Employee retention is a hot topic for employers in all industries, especially those that rely on recent college graduates for entry level positions. Employers are looking to hire the best candidates that they can, and hope that they will become productive members of the team.
Conventional wisdom states that you should focus your retention efforts on the most productive new hires. Many believe that 80% of the production comes from the top performing 20%, so it makes the most sense to do whatever it takes to keep these people. And that makes sense, to a degree.
But I encourage you to “do the math” before you swing the ax on new hires that are struggling. While Bureau of Labor Statistics show that the typical worker will stay with their current company for about five years, some studies indicate that recent college grads are staying in their first job for two years or less.
That becomes more of a concern for employers when you factor in the cost of replacing an entry level worker in many companies: an average of $20,000 per employee. When that is spread over five years, the annualized cost is a manageable $4,000 a year. Cram that cost into just two years, however, and you’re spending $10,000 a year in replacement costs for every entry level worker.
If you could get entry level workers to stay for just one more year, you’d be saving more than $3,000 a year in replacement costs. That’s money that could be better spent on more training, higher wages, or more jobs.
So why does it make sense to make an effort to work with the bottom performing 20% of your new hires? A good place to start is to look at why they leave their jobs so quickly. Fewer than one in three leave for a better offer. Instead, the majority make a parallel move to another entry level job, resetting their career clock to zero and starting all over again.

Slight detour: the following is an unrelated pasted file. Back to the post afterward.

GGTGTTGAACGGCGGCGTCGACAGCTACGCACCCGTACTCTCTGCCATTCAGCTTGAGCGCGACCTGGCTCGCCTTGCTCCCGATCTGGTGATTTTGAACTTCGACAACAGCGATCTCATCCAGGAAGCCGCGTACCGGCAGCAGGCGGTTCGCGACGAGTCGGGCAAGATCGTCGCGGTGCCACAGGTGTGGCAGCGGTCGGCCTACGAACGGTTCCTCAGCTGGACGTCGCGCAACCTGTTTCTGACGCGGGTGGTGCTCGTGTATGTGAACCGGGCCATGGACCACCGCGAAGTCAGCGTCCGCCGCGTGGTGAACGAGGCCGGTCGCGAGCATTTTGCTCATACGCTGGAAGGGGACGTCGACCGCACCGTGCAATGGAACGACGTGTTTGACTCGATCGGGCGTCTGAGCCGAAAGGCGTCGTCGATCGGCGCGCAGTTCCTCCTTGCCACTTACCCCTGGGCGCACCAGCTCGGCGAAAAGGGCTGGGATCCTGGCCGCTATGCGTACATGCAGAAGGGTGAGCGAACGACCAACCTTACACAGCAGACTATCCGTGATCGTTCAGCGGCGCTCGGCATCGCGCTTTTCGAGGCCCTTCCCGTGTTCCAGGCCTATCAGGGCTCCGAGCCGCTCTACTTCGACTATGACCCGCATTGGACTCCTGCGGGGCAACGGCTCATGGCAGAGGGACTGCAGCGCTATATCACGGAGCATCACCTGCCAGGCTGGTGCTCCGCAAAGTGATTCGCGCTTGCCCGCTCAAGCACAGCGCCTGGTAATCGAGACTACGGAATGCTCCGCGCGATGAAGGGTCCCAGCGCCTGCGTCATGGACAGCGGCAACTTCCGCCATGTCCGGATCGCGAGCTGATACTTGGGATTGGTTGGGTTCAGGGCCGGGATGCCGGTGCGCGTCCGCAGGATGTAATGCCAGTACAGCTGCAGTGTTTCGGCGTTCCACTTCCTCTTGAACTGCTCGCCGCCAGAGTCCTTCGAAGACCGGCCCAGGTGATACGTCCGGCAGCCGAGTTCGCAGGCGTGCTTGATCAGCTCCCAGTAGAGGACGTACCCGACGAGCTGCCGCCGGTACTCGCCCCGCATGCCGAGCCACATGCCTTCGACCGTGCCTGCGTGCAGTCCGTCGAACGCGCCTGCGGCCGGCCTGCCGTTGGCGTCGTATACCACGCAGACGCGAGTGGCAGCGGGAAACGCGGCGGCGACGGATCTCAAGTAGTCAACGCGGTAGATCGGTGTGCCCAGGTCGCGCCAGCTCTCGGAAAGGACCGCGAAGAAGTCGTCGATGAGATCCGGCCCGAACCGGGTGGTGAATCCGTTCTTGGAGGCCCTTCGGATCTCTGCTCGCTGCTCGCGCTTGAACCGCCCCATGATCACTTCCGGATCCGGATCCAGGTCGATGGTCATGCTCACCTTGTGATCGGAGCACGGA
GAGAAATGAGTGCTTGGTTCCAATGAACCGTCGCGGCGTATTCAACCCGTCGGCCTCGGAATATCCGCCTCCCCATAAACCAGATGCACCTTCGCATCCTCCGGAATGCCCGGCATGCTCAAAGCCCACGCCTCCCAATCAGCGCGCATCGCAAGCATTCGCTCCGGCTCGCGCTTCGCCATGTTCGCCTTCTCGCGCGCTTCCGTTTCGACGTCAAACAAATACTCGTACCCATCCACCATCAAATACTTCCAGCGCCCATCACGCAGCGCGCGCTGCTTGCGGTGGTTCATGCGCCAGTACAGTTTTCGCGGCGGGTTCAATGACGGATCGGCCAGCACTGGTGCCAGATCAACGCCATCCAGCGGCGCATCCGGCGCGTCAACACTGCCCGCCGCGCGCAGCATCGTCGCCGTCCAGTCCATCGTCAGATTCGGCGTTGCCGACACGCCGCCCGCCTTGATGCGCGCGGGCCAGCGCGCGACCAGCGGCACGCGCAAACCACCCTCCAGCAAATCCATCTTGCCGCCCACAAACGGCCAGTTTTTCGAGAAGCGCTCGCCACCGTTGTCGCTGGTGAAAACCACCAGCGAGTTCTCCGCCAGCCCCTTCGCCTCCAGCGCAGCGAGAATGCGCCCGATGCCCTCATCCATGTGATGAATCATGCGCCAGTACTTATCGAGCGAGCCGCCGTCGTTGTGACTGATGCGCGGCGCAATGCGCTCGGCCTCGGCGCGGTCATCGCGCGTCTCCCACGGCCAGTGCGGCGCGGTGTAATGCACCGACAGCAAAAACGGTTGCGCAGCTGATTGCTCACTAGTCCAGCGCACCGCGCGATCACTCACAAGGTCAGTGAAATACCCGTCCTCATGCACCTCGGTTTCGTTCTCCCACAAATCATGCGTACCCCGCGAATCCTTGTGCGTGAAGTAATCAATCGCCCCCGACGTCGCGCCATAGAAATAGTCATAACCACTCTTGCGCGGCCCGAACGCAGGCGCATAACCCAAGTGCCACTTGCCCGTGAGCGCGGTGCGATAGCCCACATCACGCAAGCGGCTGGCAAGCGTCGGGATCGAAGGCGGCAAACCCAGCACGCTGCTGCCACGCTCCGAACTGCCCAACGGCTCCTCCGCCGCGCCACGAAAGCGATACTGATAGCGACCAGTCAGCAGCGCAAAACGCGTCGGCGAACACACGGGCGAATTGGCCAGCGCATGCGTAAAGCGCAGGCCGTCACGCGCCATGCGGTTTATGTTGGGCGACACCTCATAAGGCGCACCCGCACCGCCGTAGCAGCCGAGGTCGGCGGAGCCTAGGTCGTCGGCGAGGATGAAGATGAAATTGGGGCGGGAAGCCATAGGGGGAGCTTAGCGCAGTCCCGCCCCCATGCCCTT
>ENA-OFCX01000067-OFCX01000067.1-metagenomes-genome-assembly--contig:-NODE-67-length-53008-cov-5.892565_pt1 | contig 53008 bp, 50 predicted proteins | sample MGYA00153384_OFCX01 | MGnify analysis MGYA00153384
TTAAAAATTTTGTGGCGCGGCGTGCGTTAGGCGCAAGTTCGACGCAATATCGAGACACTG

In order to understand why they make such a change, it helps to understand the background and attitudes of today’s recent college graduates. Study after study shows that they have behaviors and attitudes that are fundamentally different from those who graduated 20 or even 10 years ago. The explanations for this are complex and intertwined, but they include everything from the impact of digital communications to changes in higher education, to the influence of consumerism.
The end result, however, is that many of these young people have unrealistic expectations about life in the working world. They can have some surprising holes in their preparation, especially in the area of “soft” career skills such as communication, decision making, team skills, effective time management, and basic work ethics.
Managers would do well to reset their own expectations. Too often, I hear a manager say “The person I interviewed is not the person I got.” Rather than focus on identifying the best and worst performers among new hires, I encourage managers to take the attitude that they are there to help their employees succeed. Sure, there are some workers who simply are a bad fit or who are not going to respond to efforts to help them adjust to the world of work. But for many of these young people, it may turn out that there is one small area that they need help with, to help them feel more productive and successful. And they will be more likely to stick around.
If you can get an entry level worker to stick with their job for just one more year, you will save your company thousands of dollars. In many cases, your efforts will pay off with a more productive and happy employee who could stick around long enough to help be a part of the leadership in the future.
Alfred Poor-America’s Success Mentor for Young Employees; Keynote Speaker on Career Skills–Students, Parents, Colleges, & Employers.
As seen in Money, U.S. News, and Fast Company. To book Alfred for your next event click here: http://goo.gl/GpK568